McGovern: Leonard Guttridge made himself a mining expert. He worked very hard. He went to Colorado and went over all the same ground that I did years before. He spent a lot of time talking to me, and he interviewed people that we’d been unable to find in the earlier version, but he depended heavily on the work that I had done for Northwestern for my doctoral dissertation. He was not an expert as such on coal mining, but he became a person that was widely recognized as a competent person to do that work.

HLF: And, at the time of your dissertation, and later of your book, I imagine there were still a number of people still living who remembered the Ludlow Massacre?

McGovern: There were indeed. An interesting incident happened in 1950 when I was in Colorado doing research. “The March of Time” newsreel in one of the large theaters in Denver showed highlights of the first fifty years of the Twentieth Century, 1900-1950, and there flashed on the screen in that crowded theater highlights from the Ludlow Massacre and the strike of that earlier period. Half the audience cheered the miners, and half the audience booed. It indicated to me that even many years after that strike, feelings still ran high, pro and con, on the merits of the strike battle.

HLF: That offers a partial answer to a question I was going to ask. In 1972 you were running for President, and I imagine rather busy. And in your new book, The Essential America, you also have a brief mention of the Ludlow Massacre in this current book. Why do you think it’s worthy of discussion, even in 1972, years after it happened, and in your current book? Why is this relevant today?

McGovern: Well, it reveals the fact that a great many Americans are unaware of the struggle to gain recognition for collective bargaining. Today I think you’d have to say that most Americans if asked this question, “do you believe in the right of working people to bargain as an association to secure adequate working conditions and wages?” most people would probably say “yes.” But, I wanted them to know in writing this book that this right didn’t come easily. It came only after the bitterest kind of struggle. I think it’s fair to say that the strike of 1913-14, and especially the Ludlow Massacre, gained a large group of people across this country who saw that there was a need to even the balance between organized capital on one hand, and organized labor on the other. And it was telling that story that probably motivated me in the first place to select that topic as my dissertation, and then to welcome the chance to publish it in a wider form.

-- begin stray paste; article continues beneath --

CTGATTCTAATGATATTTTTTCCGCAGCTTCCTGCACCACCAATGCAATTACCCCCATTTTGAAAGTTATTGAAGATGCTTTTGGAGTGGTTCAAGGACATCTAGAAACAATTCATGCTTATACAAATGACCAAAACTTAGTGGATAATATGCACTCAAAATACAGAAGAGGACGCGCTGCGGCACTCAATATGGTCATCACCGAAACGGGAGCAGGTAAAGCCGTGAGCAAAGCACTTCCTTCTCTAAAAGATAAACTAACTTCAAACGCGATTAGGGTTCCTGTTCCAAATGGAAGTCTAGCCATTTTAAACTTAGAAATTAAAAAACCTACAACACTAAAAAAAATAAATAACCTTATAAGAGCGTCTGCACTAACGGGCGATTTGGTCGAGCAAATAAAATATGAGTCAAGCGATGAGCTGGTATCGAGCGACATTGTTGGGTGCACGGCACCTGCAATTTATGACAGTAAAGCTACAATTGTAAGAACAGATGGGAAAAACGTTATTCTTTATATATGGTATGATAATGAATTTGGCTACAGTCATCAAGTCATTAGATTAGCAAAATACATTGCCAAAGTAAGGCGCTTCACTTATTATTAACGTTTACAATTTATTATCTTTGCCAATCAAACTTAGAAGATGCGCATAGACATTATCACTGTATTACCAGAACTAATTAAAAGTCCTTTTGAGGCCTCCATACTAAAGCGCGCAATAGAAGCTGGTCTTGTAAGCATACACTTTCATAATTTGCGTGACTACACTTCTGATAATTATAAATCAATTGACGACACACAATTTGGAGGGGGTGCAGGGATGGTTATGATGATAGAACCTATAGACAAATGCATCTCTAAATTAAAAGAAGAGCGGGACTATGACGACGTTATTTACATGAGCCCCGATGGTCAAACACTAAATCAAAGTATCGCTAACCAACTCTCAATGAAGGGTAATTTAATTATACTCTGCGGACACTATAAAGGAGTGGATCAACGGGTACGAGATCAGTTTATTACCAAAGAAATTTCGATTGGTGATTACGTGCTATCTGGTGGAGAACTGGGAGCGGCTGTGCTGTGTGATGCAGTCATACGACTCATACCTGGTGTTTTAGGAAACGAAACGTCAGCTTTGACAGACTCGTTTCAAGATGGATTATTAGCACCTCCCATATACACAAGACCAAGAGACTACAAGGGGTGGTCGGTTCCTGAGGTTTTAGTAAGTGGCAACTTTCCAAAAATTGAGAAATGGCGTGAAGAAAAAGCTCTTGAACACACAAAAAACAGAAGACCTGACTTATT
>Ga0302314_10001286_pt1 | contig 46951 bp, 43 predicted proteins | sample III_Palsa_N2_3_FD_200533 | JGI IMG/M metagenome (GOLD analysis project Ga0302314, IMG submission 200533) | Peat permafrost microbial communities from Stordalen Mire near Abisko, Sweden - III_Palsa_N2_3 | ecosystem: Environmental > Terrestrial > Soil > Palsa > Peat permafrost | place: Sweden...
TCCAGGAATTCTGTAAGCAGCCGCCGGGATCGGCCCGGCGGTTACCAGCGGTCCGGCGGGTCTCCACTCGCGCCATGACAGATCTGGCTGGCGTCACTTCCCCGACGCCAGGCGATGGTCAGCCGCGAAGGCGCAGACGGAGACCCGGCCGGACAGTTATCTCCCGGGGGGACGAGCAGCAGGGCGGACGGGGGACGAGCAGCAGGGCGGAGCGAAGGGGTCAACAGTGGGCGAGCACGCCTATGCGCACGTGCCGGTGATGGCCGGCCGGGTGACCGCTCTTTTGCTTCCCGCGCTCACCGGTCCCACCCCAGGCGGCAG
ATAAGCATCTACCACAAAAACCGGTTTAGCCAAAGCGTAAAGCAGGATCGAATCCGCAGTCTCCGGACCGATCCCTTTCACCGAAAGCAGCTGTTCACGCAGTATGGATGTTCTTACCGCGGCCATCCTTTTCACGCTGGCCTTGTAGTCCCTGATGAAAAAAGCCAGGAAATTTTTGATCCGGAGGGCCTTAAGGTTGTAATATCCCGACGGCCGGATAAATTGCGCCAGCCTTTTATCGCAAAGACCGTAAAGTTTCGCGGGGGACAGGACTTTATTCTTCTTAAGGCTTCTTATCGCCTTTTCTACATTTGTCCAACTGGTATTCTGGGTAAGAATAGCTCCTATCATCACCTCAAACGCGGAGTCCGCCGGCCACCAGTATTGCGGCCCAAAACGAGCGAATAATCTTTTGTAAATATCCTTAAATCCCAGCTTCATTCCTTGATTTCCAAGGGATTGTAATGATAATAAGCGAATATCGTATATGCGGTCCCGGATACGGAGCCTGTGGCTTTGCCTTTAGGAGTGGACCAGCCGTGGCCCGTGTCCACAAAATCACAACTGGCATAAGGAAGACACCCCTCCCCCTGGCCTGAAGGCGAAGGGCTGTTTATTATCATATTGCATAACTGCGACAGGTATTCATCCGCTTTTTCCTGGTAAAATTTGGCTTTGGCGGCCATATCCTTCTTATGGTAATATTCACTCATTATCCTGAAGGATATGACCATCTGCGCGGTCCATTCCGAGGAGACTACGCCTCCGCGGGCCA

HLF: Very few people in the United States are in the dire conditions that coal miners and their families were in the early 1900’s, but we do see an erosion of labor unions -- the percentage of American workers who belong to unions is way down, particularly in the last twenty-twenty-five years. Do you see any parallels to these capital versus worker relationships that you were talking about today?

McGovern: Absolutely. We’ve seen that unchecked power at the top of the capital structures can lead to very harmful results – witness the Enron case where the managers of that corporation, one of the largest in the country, exploited their pensioners, exploited their workers, even exploited their shareholders by utilizing corporate funds for their own incredible enrichment; enormous salaries, enormous payouts at the time they left employment with the company, insider unloading of stock at a time when the company was in trouble, but nobody knew it but the managers. All of those things indicate a need for an alert labor force in corporations that’s ready to blow the whistle and is capable of bargaining for better positions for the workers and the pensioners and others who work for that corporation. I think there’s a desperate need for strong, alert, vigorous organized labor in the corporate structure of the nation.

HLF: I never heard about Ludlow that I can recall in high school or grade school history classes. You taught history at a college level, yes?

McGovern: Yes

HLF: Do you think there should be more of an emphasis on labor history in school curricula?

McGovern: I think so, because it’s an important part of the American struggle to achieve the American dream, a good life for everybody. And, part of that struggle has been the battles of working people to improve the conditions for themselves and their families, so I think that story needs to be told. I never offered a course in American History without bringing in some of the highlights of that struggle and its significance for America today.


Of the heroes and villains of the Ludlow story, one of the names that stands out is that of Karl Linderfelt, a Lieutenant in the Colorado National Guard. In The Great Coalfield War, McGovern wrote: “Linderfelt enlisted in the Fourth U.S. Cavalry, served in B Troop throughout the Philippine Insurrection of 1899-1900 and was later to boast that as a scout he participated in more fights and skirmishes than the rest of the troop” and “The Philippine adventure may have been Vietnam’s closest parallel in U.S. military history, a Victorian practice run with its own equivalent of body counts, search-and-destroy missions, and the dismemberment of the enemy dead by trophy-hunting victors.”